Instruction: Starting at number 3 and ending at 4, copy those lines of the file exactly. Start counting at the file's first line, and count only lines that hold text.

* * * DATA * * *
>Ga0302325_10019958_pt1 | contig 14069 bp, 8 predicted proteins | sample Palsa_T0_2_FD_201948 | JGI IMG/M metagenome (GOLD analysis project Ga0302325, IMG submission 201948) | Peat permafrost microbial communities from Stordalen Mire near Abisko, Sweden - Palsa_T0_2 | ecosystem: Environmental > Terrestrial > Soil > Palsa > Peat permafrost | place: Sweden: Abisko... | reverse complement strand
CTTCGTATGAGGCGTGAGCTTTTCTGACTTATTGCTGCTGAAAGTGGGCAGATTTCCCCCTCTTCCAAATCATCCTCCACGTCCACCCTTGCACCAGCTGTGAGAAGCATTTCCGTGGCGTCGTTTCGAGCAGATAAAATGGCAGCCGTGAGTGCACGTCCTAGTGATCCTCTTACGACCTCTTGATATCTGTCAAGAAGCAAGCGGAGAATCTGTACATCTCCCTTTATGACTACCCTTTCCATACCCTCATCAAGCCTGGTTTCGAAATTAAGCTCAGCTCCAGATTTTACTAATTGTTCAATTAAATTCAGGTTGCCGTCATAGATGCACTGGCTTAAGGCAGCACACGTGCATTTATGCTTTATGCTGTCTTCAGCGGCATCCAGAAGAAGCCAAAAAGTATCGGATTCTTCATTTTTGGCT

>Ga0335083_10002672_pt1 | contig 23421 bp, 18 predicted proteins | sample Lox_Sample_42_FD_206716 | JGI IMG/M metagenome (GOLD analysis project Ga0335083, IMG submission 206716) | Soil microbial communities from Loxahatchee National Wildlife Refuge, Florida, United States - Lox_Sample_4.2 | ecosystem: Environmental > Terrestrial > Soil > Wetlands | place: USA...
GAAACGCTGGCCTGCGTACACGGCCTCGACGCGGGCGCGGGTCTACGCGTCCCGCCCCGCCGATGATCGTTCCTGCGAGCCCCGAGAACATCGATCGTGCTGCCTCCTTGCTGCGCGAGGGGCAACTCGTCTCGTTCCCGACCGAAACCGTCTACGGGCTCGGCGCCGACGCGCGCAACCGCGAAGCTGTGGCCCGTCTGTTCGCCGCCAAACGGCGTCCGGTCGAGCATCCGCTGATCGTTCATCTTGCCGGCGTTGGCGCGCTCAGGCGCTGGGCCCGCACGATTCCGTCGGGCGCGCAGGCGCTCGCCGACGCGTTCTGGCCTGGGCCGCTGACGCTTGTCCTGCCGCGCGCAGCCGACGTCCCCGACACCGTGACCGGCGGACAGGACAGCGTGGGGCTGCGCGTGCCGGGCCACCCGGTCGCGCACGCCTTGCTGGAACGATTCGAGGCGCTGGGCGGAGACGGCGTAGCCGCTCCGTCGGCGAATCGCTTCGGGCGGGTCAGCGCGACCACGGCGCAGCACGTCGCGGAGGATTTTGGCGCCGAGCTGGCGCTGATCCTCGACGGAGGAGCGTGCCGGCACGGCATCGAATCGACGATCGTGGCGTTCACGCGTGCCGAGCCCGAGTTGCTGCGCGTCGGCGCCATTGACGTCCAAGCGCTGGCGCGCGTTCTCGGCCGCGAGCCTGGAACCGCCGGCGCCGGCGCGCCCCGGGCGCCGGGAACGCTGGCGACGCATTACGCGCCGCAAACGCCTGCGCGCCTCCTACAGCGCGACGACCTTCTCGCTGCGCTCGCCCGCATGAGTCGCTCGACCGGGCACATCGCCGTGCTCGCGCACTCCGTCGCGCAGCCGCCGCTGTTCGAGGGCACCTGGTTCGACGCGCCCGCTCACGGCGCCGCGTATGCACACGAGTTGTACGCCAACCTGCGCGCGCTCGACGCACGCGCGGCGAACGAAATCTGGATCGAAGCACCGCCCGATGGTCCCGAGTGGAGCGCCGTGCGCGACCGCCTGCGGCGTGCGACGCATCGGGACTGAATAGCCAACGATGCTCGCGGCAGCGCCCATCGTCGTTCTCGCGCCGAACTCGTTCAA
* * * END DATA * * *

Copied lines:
>Ga0335083_10002672_pt1 | contig 23421 bp, 18 predicted proteins | sample Lox_Sample_42_FD_206716 | JGI IMG/M metagenome (GOLD analysis project Ga0335083, IMG submission 206716) | Soil microbial communities from Loxahatchee National Wildlife Refuge, Florida, United States - Lox_Sample_4.2 | ecosystem: Environmental > Terrestrial > Soil > Wetlands | place: USA...
GAAACGCTGGCCTGCGTACACGGCCTCGACGCGGGCGCGGGTCTACGCGTCCCGCCCCGCCGATGATCGTTCCTGCGAGCCCCGAGAACATCGATCGTGCTGCCTCCTTGCTGCGCGAGGGGCAACTCGTCTCGTTCCCGACCGAAACCGTCTACGGGCTCGGCGCCGACGCGCGCAACCGCGAAGCTGTGGCCCGTCTGTTCGCCGCCAAACGGCGTCCGGTCGAGCATCCGCTGATCGTTCATCTTGCCGGCGTTGGCGCGCTCAGGCGCTGGGCCCGCACGATTCCGTCGGGCGCGCAGGCGCTCGCCGACGCGTTCTGGCCTGGGCCGCTGACGCTTGTCCTGCCGCGCGCAGCCGACGTCCCCGACACCGTGACCGGCGGACAGGACAGCGTGGGGCTGCGCGTGCCGGGCCACCCGGTCGCGCACGCCTTGCTGGAACGATTCGAGGCGCTGGGCGGAGACGGCGTAGCCGCTCCGTCGGCGAATCGCTTCGGGCGGGTCAGCGCGACCACGGCGCAGCACGTCGCGGAGGATTTTGGCGCCGAGCTGGCGCTGATCCTCGACGGAGGAGCGTGCCGGCACGGCATCGAATCGACGATCGTGGCGTTCACGCGTGCCGAGCCCGAGTTGCTGCGCGTCGGCGCCATTGACGTCCAAGCGCTGGCGCGCGTTCTCGGCCGCGAGCCTGGAACCGCCGGCGCCGGCGCGCCCCGGGCGCCGGGAACGCTGGCGACGCATTACGCGCCGCAAACGCCTGCGCGCCTCCTACAGCGCGACGACCTTCTCGCTGCGCTCGCCCGCATGAGTCGCTCGACCGGGCACATCGCCGTGCTCGCGCACTCCGTCGCGCAGCCGCCGCTGTTCGAGGGCACCTGGTTCGACGCGCCCGCTCACGGCGCCGCGTATGCACACGAGTTGTACGCCAACCTGCGCGCGCTCGACGCACGCGCGGCGAACGAAATCTGGATCGAAGCACCGCCCGATGGTCCCGAGTGGAGCGCCGTGCGCGACCGCCTGCGGCGTGCGACGCATCGGGACTGAATAGCCAACGATGCTCGCGGCAGCGCCCATCGTCGTTCTCGCGCCGAACTCGTTCAA